What does "dizzy finger" mean in the book The House on Mango Street?
The “dizzy finger” means that the diseases are not carefully choosing who they pick.
This is an example of personification. Personification is a type of figurative language in which something that is not human is described and given human qualities. It is a way to help the reader picture and understand something in a creative way.
In this comparison, the disease is being compared to a person who is dizzy. When you are dizzy, you can’t point to something. Think about playing “Pin the Tail on the Donkey.” You know that game where you have a friend spin you around a few times, and then you have to pick where to pin the tail, and you win a prize if you pin your tail in the right spot? You may not actually have played this game, because it is kind of old-fashioned, but this might have been the image the author had in mind when she made up the personification. She might have had some other dizzy-picking metaphors in mind though!
Esperanza seems to be searching for an explanation for what happened to her aunt.
Maybe the sky didn't look the day she fell down. Maybe God was busy. It could be true she didn't dive right one day and hurt her spine. Or maybe the story that she fell very hard from a high step stool, like Totchy said, is true. (Born Bad)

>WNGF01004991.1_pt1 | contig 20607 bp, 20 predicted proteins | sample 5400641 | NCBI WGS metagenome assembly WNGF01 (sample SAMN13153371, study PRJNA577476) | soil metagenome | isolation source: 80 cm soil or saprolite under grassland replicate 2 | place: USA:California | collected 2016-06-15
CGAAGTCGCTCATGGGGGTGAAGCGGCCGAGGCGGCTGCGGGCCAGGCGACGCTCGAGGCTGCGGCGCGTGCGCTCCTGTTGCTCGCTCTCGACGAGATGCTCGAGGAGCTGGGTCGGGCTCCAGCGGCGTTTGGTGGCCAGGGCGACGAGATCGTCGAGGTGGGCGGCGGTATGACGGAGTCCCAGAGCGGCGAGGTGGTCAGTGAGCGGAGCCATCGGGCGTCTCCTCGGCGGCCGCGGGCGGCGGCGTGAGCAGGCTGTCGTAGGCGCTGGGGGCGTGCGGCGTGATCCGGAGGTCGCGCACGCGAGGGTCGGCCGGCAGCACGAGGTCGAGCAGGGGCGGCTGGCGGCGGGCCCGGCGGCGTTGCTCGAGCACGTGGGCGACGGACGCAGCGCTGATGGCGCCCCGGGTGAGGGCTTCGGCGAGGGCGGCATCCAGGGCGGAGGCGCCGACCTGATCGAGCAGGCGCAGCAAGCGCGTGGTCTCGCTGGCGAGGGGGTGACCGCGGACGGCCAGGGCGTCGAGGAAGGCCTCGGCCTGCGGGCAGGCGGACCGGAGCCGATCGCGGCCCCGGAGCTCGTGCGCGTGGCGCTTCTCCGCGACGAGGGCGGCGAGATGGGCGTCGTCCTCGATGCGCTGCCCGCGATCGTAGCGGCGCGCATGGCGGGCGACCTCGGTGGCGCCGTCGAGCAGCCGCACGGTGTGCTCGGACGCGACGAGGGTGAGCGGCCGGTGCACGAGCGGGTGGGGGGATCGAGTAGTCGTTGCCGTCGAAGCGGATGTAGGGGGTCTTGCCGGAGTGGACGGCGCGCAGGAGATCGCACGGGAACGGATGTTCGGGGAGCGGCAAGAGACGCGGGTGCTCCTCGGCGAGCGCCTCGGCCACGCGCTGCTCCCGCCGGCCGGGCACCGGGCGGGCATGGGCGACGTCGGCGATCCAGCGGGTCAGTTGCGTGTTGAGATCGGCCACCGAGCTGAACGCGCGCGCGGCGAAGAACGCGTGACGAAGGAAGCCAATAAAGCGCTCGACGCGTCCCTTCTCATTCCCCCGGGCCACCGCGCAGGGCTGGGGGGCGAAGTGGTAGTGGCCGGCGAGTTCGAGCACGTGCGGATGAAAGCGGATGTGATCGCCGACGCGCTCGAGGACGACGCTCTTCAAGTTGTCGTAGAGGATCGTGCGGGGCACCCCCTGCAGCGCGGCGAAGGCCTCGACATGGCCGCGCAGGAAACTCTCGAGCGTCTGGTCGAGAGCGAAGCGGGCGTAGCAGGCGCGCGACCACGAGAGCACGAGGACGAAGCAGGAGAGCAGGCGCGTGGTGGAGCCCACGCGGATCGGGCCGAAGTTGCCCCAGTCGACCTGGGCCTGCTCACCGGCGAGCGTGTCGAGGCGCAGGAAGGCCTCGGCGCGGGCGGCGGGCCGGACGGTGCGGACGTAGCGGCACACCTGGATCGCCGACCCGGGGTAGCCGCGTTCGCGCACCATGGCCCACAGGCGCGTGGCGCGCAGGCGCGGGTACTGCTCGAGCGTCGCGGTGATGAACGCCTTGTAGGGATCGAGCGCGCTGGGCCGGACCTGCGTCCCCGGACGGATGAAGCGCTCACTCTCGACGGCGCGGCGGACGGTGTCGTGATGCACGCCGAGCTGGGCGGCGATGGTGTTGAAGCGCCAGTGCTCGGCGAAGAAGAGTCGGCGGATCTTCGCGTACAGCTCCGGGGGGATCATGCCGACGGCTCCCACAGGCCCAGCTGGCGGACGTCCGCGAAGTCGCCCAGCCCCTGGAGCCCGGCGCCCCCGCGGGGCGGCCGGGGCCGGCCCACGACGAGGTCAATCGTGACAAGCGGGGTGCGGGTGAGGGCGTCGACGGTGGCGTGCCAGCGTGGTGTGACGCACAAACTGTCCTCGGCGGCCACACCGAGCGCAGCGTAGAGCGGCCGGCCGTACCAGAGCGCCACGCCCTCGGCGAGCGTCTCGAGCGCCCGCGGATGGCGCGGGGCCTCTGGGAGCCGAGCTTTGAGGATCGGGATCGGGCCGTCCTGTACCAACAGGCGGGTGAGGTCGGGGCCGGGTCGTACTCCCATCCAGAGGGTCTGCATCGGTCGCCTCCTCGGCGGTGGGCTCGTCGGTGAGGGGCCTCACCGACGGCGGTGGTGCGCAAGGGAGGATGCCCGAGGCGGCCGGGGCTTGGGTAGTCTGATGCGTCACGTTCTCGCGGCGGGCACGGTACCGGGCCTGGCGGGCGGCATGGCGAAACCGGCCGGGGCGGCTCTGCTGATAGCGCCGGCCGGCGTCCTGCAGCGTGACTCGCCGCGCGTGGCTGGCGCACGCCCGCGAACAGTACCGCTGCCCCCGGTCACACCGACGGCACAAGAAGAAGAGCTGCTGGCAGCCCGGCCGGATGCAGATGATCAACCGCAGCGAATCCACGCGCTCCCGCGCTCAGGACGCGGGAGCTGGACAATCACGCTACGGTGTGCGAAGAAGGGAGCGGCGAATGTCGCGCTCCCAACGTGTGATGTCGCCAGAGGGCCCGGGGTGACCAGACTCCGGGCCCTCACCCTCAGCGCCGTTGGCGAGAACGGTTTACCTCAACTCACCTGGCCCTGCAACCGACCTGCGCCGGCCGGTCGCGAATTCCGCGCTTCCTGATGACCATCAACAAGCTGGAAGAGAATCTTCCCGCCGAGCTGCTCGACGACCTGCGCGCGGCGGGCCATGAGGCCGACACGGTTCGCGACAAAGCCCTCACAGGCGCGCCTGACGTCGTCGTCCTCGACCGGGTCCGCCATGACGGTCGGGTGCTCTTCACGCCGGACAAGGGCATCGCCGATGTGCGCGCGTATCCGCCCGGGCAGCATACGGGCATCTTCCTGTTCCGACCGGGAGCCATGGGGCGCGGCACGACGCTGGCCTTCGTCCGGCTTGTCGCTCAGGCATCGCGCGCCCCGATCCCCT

She is young, and diseases like this are scary for her. She does not know quite what to think, so she looks for meaning. Since she seems to have a poetic mind, many of her images have a touch of the figurative to them. The more realistic explanations that she gets from others are less satisfying to her.
All of this is a lot for young Esperanza to take, especially with the guilt she feels. Like most young children, she internalizes what has happened to her aunt. Her mother is certainly not helping, telling her she was born on an “evil day.” She feels guilty when she and the other kids make fun of aunt, because they forget that what they are doing is wrong. It is just too “easy.”
It was a game, that's all. It was the game we played every afternoon ever since that day one of us invented it. I can't remember who-I think it was me. (Born Bad)
Of course, making fun of a sick person is a terrible thing to do. Esperanza is a child though, and children make mistakes. While she might have felt bad, Aunt Joan surely understood that the children were just scared and immature. Dealing with a dying person is grating. They were too young to handle it, and being asked to deal with something they were emotionally unprepared for. It does not mean they were born bad.